Luigi: ISCC is a well-established event, with more than 40 successful editions. The Symposium began in Hindelang, Germany, in 1975, chaired by Rudolf E Kaiser, and was moved to Riva del Garda in 1983, under the chair of Pat Sandra. Pat greatly contributed to the growth and success of this symposium, increasing its popularity and international character, and introducing non-EU editions (Japan and USA) from 1986. Since 2006, ISCC has been merged with GC×GC, due to the increasing popularity of comprehensive GC and the common interests of many ISCC attendees. Due to the high level of the scientific program, the importance of the topics, and the way the conference is organized – I can imagine that the conference will soon return to an in-person event on the shore of Riva del Garda again.

Kevin: I see ISCC and GC×GC as the premier conference for GC, in general, and for multidimensional separations. Of course, there is so much more, but I feel that these areas are not as adequately emphasized at other meetings. It would be a shame for the conference series to falter, especially as the popularity of multidimensional separations is on the rise. But, the crystal ball is still too hazy. I expect we will have more clarity as we get to the end of 2021, and I expect that ISCC and GC×GC will return in-person, in some form, sometime, and somewhere.

Tadeusz: I might be old school, but I cannot imagine science without real conferences. Virtual meetings have their merits, especially for people who cannot travel for one reason or another, but they are no replacement for face-to-face meetings. Social interactions over Zoom are not the same as real-life interactions, as we have all painfully learned during the pandemic. I am pretty sure that there will be some virtual component to future conferences to gain a broader audience, but I am convinced that real conferences will make a quick comeback as soon as the COVID situation improves sufficiently. 

Hans-Gerd: The field of capillary chromatography is too important not to have meetings any more. There are still many issues to solve in the field, and doing that will require the combination of creative minds, which is most readily obtained via in-person meetings. For me, it is back to the old system, but with parallel virtual broadcasting to combine the best of both worlds, reduce the environmental impact of travel, save time, and expand the target audience. This is the time for new ideas, building on the good aspects of the past, improving the shortcomings, and using new technologies.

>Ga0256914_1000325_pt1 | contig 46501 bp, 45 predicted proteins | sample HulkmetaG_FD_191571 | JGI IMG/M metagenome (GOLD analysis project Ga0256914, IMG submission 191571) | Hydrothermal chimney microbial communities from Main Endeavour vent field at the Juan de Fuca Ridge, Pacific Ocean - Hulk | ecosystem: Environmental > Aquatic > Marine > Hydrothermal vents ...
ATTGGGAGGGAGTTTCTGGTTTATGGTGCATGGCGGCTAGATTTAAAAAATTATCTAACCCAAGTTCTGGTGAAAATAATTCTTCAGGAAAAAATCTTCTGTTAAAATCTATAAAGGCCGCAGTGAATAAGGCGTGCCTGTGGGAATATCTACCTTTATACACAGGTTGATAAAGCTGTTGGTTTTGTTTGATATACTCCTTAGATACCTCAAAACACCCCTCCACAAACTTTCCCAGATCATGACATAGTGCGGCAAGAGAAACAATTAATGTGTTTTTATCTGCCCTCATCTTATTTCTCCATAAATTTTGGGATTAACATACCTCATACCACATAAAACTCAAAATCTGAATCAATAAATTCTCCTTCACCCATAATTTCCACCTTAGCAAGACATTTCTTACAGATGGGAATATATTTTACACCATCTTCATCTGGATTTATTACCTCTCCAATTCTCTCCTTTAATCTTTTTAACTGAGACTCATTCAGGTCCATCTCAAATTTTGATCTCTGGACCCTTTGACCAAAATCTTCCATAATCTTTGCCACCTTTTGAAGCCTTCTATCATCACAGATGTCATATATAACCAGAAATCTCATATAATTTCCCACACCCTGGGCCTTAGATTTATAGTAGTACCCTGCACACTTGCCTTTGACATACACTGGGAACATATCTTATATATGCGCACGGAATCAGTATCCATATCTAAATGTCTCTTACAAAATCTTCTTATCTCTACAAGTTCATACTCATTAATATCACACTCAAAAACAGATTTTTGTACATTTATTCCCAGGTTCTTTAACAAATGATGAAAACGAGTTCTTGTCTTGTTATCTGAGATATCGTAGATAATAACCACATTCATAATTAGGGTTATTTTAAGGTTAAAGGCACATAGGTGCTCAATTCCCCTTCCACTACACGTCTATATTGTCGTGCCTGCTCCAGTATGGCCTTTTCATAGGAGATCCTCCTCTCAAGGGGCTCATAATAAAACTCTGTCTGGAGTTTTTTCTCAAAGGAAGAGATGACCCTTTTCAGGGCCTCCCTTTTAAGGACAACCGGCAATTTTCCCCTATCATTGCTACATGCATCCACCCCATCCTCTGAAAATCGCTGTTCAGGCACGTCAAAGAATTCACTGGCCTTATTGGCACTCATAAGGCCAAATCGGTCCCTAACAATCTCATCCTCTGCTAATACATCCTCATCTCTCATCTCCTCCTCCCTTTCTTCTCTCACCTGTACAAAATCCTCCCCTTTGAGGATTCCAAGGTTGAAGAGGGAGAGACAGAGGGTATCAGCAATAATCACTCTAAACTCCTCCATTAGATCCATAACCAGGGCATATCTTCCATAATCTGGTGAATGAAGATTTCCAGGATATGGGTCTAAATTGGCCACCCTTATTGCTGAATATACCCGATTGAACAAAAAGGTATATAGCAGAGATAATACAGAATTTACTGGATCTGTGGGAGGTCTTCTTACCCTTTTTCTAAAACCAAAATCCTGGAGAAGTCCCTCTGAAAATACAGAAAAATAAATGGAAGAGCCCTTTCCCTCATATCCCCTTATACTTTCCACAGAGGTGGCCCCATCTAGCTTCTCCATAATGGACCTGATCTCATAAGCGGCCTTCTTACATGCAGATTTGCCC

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About the Authors
Lauren Robertson

By the time I finished my degree in Microbiology I had come to one conclusion – I did not want to work in a lab. Instead, I decided to move to the south of Spain to teach English. After two brilliant years, I realized that I missed science, and what I really enjoyed was communicating scientific ideas – whether that be to four-year-olds or mature professionals. On returning to England I landed a role in science writing and found it combined my passions perfectly. Now at Texere, I get to hone these skills every day by writing about the latest research in an exciting, creative way.

Giorgia Purcaro

Professor, Gembloux Agro-Bio Tech, University of Liège, Passage des Deportes 2, 5030 Gembloux, Belgium, and WG1 Leader of the EuChemS-DAC Sample Preparation Study Group and Network

Philip Marriott

Professor in the School of Chemistry, Monash University, Melbourne, Australia

Luigi Mondello

Luigi Mondello is Full professor of Analytical Chemistry in the Chemical, Biological, Pharmaceutical, Environmental Sciences Department, University of Messina, Italy.

Hans-Gerd Janssen

Hans-Gerd Janssen is Science Leader of Analytical Chemistry at Unilever Research Vlaardingen, and Professor of Biomacromolecular Separations at the van’t Hoff Institute for Molecular Sciences at the University of Amsterdam, the Netherlands.


Tadeusz Górecki

Tadeusz Górecki, Professor, University of Waterloo, Ontario, Canada.

Kevin Schug

Kevin Schug is Shimadzu Distinguished Professor of Analytical Chemistry, University of Texas Arlington, USA.